Life and Times of Louis Armstrong, Abridged
When reviewing the history of jazz music, it can't be told without acknowledging the greatest performer in the genre, Louis Armstrong aka Satchmo. While Chicago wants to claim him as the town where Louis spent much of his career, New Orleans is where he was born and raised. The Crescent City is also a where Louis originally learned to play that trumpet, based on sounds he heard from other bands that, ate that time, were virtually on every street corner.
Louis came from a poor family but he truly loved life and had much natural musical talent, which meant he was soon able to rise from his humble origins. The nickname "Satchmo" dates back to his childhood and is abridged from "Satchelmouth," a name he earned for his huge, beaming grin. Louis' skills as a musician were entirely self-developed. He first excelled at the cornet and only later picked up the trumpet (which he later became famous for). His skills were enhanced by playing with seasoned musicians and local New Orleans bands, but never in his life did Louis have formal private lessons or follow a traditional path of musical education.
There have been many books written and documentaries made on the life and times of Louis (including two autobiographies by Louis himself!). Most comprehensive biographies trace Louis' life beginning with his apprenticeship in New Orleans from 1901-1919, through the rise of Louis' career in the 1940s and 50s. By the 1960s Louis was on top of the world ("I don't sigh for nothing," Armstrong is claimed to have said) and pretty much stayed there until his death in 1971. In the heyday of his career, Louis initially traveled to Chicago, New York and eventually to all parts of the world as the United States' Ambassador of Jazz.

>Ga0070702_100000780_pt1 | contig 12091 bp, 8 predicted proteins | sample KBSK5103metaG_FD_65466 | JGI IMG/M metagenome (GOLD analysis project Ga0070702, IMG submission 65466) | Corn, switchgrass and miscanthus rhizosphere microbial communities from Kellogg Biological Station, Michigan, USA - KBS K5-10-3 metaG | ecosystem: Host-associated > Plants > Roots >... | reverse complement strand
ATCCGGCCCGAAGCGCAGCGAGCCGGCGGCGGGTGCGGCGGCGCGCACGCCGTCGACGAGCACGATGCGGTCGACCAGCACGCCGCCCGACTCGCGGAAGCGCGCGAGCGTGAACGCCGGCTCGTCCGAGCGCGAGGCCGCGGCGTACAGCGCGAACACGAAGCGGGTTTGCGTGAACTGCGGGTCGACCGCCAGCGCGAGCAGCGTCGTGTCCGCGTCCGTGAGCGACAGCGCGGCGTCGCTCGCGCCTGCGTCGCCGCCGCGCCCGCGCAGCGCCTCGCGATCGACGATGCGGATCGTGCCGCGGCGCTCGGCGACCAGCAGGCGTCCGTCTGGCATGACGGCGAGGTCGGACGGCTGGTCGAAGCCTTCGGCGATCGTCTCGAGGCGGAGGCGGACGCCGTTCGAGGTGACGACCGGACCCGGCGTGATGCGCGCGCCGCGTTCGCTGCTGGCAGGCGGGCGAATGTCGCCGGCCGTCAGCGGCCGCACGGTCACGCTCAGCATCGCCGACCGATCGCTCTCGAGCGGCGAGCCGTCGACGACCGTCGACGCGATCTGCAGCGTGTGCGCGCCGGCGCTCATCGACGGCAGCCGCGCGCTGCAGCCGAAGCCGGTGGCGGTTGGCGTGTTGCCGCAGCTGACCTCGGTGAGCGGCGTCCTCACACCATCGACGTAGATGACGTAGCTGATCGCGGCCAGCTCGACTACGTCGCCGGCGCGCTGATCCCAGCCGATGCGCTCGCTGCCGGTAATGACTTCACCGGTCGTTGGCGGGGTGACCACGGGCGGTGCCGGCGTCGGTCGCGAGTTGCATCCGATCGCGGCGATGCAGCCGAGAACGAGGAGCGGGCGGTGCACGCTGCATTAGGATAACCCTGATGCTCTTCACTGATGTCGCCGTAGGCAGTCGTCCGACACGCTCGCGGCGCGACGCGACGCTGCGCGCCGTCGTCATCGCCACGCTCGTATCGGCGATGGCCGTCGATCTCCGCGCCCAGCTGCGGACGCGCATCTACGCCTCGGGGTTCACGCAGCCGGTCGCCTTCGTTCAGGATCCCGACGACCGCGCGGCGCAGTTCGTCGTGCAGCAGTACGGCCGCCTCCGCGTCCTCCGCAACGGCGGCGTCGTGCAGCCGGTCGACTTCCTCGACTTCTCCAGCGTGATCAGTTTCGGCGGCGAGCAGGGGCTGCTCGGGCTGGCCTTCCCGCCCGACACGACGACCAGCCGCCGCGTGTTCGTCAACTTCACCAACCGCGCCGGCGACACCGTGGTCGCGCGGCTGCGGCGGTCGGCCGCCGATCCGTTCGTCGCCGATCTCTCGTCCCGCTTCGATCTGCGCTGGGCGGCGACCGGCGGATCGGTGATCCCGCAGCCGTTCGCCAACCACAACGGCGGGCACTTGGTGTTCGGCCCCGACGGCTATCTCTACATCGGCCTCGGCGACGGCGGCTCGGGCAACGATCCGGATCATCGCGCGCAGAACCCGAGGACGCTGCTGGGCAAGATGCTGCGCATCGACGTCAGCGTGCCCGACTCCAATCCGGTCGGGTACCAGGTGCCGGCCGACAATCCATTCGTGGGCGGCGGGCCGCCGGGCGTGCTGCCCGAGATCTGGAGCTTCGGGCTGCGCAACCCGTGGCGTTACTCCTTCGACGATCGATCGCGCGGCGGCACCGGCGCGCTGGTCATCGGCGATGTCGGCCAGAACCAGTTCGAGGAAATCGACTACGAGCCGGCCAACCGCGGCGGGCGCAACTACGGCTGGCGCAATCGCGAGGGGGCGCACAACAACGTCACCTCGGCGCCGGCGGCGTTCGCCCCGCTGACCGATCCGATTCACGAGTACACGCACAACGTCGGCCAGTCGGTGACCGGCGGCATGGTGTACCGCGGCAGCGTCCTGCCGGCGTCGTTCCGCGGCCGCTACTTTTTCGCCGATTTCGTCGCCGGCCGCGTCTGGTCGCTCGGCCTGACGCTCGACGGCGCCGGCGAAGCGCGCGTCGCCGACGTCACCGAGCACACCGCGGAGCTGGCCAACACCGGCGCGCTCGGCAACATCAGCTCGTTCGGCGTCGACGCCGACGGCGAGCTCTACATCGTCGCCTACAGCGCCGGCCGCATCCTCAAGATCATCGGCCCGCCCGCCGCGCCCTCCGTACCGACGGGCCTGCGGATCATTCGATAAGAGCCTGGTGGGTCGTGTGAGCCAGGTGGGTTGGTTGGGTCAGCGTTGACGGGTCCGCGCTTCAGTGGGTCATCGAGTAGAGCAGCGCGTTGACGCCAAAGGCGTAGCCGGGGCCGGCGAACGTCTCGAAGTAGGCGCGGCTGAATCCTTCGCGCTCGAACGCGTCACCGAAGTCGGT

Throughout his career, Louis was always a true musicians' musician. He learned to read other people's music while playing with Fletcher Henderson's band in New York, but what makes him remarkable is how he used his own unique style to completely redefine be genre. How did he do it? Using the basic elements of jazz, such as blue notes, syncopation, and most notably, improvisation, Louis blended those parts together like a New Orleans gumbo and created a genre of music unknown to the world before that time. Much like jazz itself, Louis was restless - he never could stay put, and never would.
Louis was of course predated by many who set the stage before him, such as Buddy Bolden and Jelly Roll Morton. These pioneers made it possible for Louis to make the innovations that turned jazz into a worldwide hit. Call it jazz, blues, ragtime, or swing - it's a style of music that has captured the world's attention to this day.